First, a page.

Jaime

Posted on: Sat, 08/10/2002 - 1:34am
katiee's picture
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Joined: 05/09/2001 - 09:00

HI Jaime, and that's for the input. Wade's reaction last May was an education for us. It happened at a wedding in downtown Ottawa during a spring festival that required the closure of several downtown streets. It took us over an hour to arrive at the reception (should have been about 15 minutes). Wade did not have a typical reaction, he went from saying him mouth and throat hurt, to vomitting at which poit I decided that he was having some kind of reaction and we were goig to the ER. I did not call 911 because I believed that we would be able to get him there sooner (optimum ambulance time here is 15 minutes). I know better now, it was a lesson learned. I had to administer the epipen in the car after which he lost consciousness.
We arrived at the hospital I ran in with Wade in my arms, he was somewhat alert. I informed them that he had an anaphylactic reaction to peanuts and was asthmatic and I had given the epi. When the triage nurse checked him over, looked into his throat all she said was "he looks fine now" and wanted us to go and wait in the main waiting room which is NOT peanut free, I refused and she had us wait if front of the treatment area. It was only when he began to vomitt (more that I have ever seen in my life) that she took action. We ended up in the ressusitation room because he was having episodes of apnea and an irregular heart beat. After an overnight stay we went home.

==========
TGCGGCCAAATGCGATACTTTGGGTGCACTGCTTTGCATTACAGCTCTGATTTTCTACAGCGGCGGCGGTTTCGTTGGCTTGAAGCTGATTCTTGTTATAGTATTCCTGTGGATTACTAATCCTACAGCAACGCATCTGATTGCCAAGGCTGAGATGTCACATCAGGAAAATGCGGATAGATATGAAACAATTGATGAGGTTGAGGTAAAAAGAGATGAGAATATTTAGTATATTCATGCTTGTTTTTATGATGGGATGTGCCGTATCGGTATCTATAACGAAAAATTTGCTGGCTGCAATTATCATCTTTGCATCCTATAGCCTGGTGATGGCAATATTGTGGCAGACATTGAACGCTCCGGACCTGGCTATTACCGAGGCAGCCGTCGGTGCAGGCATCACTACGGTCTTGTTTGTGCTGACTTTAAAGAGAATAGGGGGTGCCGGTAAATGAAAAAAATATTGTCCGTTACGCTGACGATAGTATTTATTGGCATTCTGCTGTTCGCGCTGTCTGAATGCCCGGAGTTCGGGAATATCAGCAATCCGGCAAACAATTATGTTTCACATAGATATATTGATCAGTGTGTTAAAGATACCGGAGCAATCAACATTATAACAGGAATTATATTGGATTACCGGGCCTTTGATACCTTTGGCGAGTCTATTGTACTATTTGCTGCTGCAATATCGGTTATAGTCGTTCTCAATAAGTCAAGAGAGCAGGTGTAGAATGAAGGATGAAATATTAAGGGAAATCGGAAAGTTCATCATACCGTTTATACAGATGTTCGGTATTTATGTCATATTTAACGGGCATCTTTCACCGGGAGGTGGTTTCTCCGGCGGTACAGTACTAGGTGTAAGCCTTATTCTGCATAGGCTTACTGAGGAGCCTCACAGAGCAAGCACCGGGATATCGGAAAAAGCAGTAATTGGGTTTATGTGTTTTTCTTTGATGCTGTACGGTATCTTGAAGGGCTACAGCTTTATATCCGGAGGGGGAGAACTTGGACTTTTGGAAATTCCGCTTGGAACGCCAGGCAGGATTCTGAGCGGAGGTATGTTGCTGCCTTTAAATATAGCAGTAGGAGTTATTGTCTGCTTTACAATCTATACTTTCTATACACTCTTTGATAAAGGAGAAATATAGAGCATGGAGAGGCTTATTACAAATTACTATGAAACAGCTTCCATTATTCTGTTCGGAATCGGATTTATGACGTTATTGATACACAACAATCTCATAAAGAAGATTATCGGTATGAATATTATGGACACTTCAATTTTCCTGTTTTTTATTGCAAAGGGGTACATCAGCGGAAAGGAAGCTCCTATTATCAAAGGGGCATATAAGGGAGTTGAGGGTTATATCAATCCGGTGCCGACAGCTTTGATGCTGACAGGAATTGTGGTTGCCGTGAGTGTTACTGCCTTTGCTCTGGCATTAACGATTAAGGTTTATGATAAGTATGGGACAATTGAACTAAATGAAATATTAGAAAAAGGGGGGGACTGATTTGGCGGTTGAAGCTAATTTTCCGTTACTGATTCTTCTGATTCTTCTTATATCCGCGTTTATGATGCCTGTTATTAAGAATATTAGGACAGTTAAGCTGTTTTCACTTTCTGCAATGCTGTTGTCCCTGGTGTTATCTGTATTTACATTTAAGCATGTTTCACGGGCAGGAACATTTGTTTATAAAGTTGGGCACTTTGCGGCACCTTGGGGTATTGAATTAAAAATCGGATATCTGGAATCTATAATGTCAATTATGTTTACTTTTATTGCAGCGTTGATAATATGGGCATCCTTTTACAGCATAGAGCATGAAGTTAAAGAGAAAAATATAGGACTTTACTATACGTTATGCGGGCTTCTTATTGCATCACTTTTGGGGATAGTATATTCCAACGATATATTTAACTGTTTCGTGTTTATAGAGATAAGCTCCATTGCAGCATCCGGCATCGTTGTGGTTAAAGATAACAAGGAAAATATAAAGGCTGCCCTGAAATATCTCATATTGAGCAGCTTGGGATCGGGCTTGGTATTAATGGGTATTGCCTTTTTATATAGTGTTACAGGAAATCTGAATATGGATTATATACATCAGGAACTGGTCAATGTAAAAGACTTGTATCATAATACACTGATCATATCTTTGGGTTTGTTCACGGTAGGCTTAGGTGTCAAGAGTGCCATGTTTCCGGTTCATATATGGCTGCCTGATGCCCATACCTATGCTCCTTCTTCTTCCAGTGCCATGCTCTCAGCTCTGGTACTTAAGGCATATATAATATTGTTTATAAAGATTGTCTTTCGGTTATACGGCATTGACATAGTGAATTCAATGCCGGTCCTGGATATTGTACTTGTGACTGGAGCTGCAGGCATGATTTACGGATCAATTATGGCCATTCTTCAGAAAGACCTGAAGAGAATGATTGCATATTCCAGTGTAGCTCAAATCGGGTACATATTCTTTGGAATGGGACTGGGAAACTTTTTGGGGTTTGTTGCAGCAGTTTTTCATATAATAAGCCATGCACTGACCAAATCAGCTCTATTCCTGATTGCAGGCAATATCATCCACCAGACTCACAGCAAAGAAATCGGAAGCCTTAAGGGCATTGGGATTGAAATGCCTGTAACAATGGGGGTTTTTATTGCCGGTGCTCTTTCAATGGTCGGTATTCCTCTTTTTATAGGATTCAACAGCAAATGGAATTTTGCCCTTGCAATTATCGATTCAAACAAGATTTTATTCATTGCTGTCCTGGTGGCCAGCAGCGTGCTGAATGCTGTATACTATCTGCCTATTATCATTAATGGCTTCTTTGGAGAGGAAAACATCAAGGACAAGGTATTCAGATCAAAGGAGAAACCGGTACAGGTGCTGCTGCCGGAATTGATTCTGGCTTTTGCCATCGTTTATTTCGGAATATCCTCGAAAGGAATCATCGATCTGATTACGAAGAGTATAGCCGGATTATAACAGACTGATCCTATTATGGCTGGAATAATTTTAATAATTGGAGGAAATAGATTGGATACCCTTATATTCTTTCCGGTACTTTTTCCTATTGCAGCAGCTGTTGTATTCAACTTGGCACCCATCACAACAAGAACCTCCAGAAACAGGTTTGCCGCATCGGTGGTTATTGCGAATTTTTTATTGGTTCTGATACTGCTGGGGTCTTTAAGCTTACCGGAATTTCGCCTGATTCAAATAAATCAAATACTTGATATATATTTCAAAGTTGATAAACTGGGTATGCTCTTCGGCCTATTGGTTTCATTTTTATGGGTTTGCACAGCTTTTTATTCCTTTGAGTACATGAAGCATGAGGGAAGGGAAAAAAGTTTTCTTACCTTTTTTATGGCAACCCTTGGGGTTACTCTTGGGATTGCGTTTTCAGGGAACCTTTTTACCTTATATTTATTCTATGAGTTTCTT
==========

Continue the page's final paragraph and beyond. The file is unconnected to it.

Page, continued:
I guess it did not occur to me at the time to complain to the hospital patient advocate, I was just so overwhelmed and relieved that he was OK that it did not occur to me to do so.
I have had a number of bad encounters at this hospital usually dealing with Wade and asthma or severe croup. I find that treatment is inconsistant and depending who is working that night will determine how Wade does. For asthma the protocol is 3 nebs back to back and then determine what else is needed. Unfortunately this is not always the case and we get discharged after one mask, which means that he rebounds and we end up back at the hospital.
I guess I'm going to have to learn to be more vocal and speak up when I feel they are wrong. I was thinking that having the letter would demonstrate what action is needed.
I apologize in advance for the length of this, I just wanted to make sure you understood. I thank you for your input and advice.